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Publisher's Summary

Lean Construction is a way to do more and more with less and less; less effort, less equipment, less time and less space whilst providing customers with exactly what they want. A Lean system, process, and organisation is one that is waste free. Lean is not about size or number of people employed. A reduction in employees may cut costs, and eliminate the waste of those employees, but does not decrease the proportion of waste to value adding within the organisation or process.

Most waste is through products waiting to be worked on by succeeding activities. Construction is possibly the last frontier for lean. Although manufacturing's productivity has improved during the last 40 years, the construction industry has experienced a slight decline. Even though the construction world has embraced high-tech tools, we still manage projects the same way we always have, and we are still getting the same poor results. Less than thirty percent of projects come in on time, on budget, and within specification. The answers to improving construction productivity are not in more software or technology.

©2014 Ade Asefeso, MCIPS MBA (P)2014 Ade Asefeso, MCIPS MBA

What members say

Average Customer Ratings

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  • Overall
    4 out of 5 stars
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    4 out of 5 stars
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    4 out of 5 stars

Good summary

I found the presentation and facts useful, and that may have been because I am familiar with most of the subjects and acronyms used. I could see how the alphabet soup of acronyms and abbreviations would be confusing, and since these are terms generally used in the field this book could have been better for people starting out if it didn’t use them so much. I imagine for them it could be overwhelming. Clearly though, he has a good handle on the form and substance of the topics discussed, and as a short book a professional would gain a lot from a few readings, as the performance is quite good at 1.5 speed.

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  • Mic
  • CITRA, FL, United States
  • 04-04-18

Worst reader ever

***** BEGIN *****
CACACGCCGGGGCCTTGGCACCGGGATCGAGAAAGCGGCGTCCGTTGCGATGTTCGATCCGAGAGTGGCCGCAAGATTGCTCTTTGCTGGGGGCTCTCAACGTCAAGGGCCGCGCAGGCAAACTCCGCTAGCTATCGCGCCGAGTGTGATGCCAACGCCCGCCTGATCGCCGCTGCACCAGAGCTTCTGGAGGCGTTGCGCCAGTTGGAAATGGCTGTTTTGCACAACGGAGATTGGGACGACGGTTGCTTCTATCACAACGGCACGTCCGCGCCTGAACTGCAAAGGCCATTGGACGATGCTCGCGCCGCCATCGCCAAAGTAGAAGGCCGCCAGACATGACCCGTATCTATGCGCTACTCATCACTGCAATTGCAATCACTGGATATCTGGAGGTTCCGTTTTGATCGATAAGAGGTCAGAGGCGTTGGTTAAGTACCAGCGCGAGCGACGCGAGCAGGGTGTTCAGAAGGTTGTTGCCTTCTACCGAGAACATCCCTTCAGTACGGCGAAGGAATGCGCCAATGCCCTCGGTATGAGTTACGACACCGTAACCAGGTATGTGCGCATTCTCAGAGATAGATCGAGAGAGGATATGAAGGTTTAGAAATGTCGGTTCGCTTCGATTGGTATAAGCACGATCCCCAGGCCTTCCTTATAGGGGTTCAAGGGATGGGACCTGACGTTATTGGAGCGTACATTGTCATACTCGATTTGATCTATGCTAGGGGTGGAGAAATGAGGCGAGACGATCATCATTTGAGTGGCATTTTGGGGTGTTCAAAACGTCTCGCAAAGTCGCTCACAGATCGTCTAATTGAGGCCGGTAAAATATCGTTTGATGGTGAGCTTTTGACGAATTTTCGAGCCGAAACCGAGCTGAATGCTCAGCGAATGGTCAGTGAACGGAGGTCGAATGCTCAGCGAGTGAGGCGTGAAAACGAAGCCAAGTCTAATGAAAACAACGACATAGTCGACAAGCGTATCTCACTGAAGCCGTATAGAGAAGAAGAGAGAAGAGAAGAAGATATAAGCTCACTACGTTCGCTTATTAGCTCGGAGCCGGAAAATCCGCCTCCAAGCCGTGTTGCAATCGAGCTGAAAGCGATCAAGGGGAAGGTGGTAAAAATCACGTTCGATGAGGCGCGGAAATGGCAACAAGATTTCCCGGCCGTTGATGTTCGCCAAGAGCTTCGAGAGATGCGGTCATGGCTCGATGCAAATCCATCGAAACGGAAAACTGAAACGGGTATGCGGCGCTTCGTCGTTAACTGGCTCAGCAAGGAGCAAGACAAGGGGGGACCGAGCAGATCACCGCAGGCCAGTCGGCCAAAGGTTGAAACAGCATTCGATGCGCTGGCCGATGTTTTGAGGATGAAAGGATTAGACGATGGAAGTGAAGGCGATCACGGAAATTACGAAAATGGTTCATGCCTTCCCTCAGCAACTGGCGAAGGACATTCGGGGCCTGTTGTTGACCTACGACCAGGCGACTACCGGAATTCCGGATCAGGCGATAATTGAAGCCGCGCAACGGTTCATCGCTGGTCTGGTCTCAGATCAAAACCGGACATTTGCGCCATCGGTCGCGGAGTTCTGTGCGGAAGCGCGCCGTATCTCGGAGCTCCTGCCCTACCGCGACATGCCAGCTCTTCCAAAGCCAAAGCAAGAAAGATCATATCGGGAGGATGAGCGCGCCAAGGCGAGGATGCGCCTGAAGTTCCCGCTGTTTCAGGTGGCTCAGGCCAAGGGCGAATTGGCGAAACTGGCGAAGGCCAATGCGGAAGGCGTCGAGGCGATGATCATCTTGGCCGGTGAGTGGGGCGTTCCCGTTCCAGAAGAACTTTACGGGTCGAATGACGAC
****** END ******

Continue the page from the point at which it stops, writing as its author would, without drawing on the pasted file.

This info is jargon rich and concept heavy. It's great as an introduction for those of us who are unfamiliar with the material. But the reader makes it almost useless. Emphasis is sporadically placed in pattern that distracts from the content. Stephen Hawking would have done better. At least we wouldn't be worried about the "chain of casaulty."

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  • Daigs
  • Chicopee, MA USA
  • 09-02-14

Great narration. Good material.

Would you recommend this audiobook to a friend? If so, why?

Having listened to a number of Lean-related audiobooks, I found this one interesting, fairly quick to get through and easy to listen to.

Would you recommend Lean in Construction to your friends? Why or why not?

Yes.

Have you listened to any of Forris Day, Jr.’s other performances before? How does this one compare?

My first book by Forris Day Jr. I found his delivery very clean and easy to listen to. Much better quality than many of the other audiobooks I've purchased here. I'll definitely be looking for more by him.

4 of 11 people found this review helpful

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Too much Jargon

For an audio book, there is too much jargon. I find that I must concentrate too hard on the speaker's voice to track the multiple clauses in each sentence and the many compound noun jargon phrases in order to follow the thought process. The editor could expand the thoughts into a longer volume and trade efficiency in word count for ease of understanding.

0 of 1 people found this review helpful

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  • Ngula
  • 10-27-16

Good Book for Contractors

Loved it from works to apply the Lean Process in Construction and Projects.

A great model on how best to bring together Teams and maximize productivity.

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  • Peter Bevis
  • 11-17-15

Pretty basic

Pretty basic and a little repetitive. Ok as an overview. Voice is a little boring to listen to. A good refresher I guess